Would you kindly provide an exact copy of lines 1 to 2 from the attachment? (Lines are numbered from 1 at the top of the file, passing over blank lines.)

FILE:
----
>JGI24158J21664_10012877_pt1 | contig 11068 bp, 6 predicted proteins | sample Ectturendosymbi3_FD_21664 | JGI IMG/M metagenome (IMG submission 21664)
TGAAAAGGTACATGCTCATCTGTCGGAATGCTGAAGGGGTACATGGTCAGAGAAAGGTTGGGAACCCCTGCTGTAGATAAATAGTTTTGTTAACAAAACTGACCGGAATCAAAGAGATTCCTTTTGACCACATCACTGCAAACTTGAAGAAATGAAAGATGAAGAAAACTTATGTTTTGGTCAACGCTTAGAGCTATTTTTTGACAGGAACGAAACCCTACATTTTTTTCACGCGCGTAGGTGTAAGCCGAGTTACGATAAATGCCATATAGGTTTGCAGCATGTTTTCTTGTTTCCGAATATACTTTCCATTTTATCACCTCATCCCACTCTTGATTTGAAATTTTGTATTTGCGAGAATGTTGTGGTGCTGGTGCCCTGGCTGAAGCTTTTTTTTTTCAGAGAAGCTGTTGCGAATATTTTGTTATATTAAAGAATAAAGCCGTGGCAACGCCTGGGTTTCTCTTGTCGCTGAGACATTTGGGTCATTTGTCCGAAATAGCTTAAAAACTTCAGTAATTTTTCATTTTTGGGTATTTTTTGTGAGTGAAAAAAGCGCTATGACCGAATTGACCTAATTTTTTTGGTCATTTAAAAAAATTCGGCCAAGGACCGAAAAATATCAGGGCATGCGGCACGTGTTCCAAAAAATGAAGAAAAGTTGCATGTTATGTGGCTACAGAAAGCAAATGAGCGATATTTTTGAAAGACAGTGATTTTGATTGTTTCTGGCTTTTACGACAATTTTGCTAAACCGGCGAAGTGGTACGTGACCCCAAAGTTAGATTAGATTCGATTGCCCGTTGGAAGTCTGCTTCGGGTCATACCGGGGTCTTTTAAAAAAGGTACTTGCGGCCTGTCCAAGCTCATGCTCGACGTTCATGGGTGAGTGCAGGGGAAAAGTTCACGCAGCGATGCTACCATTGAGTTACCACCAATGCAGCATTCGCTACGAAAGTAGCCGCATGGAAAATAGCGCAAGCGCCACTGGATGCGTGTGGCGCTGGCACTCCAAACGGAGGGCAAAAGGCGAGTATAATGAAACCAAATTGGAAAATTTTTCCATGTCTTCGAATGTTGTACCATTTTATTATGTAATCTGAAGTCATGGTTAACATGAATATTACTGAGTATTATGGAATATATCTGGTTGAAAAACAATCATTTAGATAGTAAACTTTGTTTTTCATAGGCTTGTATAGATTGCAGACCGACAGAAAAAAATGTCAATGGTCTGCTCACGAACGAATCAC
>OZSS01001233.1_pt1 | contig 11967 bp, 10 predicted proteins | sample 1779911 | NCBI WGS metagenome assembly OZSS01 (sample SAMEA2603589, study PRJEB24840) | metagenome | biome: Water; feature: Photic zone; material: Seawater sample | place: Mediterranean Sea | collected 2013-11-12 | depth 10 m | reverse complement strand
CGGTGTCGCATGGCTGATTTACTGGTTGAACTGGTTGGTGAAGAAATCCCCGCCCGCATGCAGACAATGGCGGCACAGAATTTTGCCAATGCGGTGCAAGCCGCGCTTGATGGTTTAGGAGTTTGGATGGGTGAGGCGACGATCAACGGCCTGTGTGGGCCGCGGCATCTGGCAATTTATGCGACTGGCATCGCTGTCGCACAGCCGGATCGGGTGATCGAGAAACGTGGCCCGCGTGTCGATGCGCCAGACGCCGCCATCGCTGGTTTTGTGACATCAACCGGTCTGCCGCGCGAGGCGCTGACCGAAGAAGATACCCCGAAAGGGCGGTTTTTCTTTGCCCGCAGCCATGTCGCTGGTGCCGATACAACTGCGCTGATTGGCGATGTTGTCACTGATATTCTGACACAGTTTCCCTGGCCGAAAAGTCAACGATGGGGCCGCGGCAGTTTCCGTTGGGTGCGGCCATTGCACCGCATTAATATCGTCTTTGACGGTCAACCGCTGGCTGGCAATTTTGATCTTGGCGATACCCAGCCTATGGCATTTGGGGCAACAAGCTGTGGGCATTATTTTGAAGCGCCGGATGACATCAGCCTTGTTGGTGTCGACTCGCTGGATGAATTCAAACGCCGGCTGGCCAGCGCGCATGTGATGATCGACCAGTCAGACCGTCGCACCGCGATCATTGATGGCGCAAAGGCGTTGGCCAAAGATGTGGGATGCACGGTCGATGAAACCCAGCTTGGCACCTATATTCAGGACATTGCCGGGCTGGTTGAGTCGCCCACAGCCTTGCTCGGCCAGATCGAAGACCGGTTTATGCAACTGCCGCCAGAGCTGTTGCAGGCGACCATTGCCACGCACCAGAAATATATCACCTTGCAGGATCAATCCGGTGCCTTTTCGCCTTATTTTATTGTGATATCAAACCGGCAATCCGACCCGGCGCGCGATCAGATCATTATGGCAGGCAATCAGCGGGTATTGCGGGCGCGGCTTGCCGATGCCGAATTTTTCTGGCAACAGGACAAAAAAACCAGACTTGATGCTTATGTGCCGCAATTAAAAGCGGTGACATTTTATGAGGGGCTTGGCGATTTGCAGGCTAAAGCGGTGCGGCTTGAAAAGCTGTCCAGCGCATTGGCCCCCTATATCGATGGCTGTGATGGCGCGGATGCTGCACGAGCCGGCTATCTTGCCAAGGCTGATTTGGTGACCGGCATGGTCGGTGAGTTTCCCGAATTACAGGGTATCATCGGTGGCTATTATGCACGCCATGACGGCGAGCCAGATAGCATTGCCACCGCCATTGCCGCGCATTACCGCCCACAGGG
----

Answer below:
>JGI24158J21664_10012877_pt1 | contig 11068 bp, 6 predicted proteins | sample Ectturendosymbi3_FD_21664 | JGI IMG/M metagenome (IMG submission 21664)
TGAAAAGGTACATGCTCATCTGTCGGAATGCTGAAGGGGTACATGGTCAGAGAAAGGTTGGGAACCCCTGCTGTAGATAAATAGTTTTGTTAACAAAACTGACCGGAATCAAAGAGATTCCTTTTGACCACATCACTGCAAACTTGAAGAAATGAAAGATGAAGAAAACTTATGTTTTGGTCAACGCTTAGAGCTATTTTTTGACAGGAACGAAACCCTACATTTTTTTCACGCGCGTAGGTGTAAGCCGAGTTACGATAAATGCCATATAGGTTTGCAGCATGTTTTCTTGTTTCCGAATATACTTTCCATTTTATCACCTCATCCCACTCTTGATTTGAAATTTTGTATTTGCGAGAATGTTGTGGTGCTGGTGCCCTGGCTGAAGCTTTTTTTTTTCAGAGAAGCTGTTGCGAATATTTTGTTATATTAAAGAATAAAGCCGTGGCAACGCCTGGGTTTCTCTTGTCGCTGAGACATTTGGGTCATTTGTCCGAAATAGCTTAAAAACTTCAGTAATTTTTCATTTTTGGGTATTTTTTGTGAGTGAAAAAAGCGCTATGACCGAATTGACCTAATTTTTTTGGTCATTTAAAAAAATTCGGCCAAGGACCGAAAAATATCAGGGCATGCGGCACGTGTTCCAAAAAATGAAGAAAAGTTGCATGTTATGTGGCTACAGAAAGCAAATGAGCGATATTTTTGAAAGACAGTGATTTTGATTGTTTCTGGCTTTTACGACAATTTTGCTAAACCGGCGAAGTGGTACGTGACCCCAAAGTTAGATTAGATTCGATTGCCCGTTGGAAGTCTGCTTCGGGTCATACCGGGGTCTTTTAAAAAAGGTACTTGCGGCCTGTCCAAGCTCATGCTCGACGTTCATGGGTGAGTGCAGGGGAAAAGTTCACGCAGCGATGCTACCATTGAGTTACCACCAATGCAGCATTCGCTACGAAAGTAGCCGCATGGAAAATAGCGCAAGCGCCACTGGATGCGTGTGGCGCTGGCACTCCAAACGGAGGGCAAAAGGCGAGTATAATGAAACCAAATTGGAAAATTTTTCCATGTCTTCGAATGTTGTACCATTTTATTATGTAATCTGAAGTCATGGTTAACATGAATATTACTGAGTATTATGGAATATATCTGGTTGAAAAACAATCATTTAGATAGTAAACTTTGTTTTTCATAGGCTTGTATAGATTGCAGACCGACAGAAAAAAATGTCAATGGTCTGCTCACGAACGAATCAC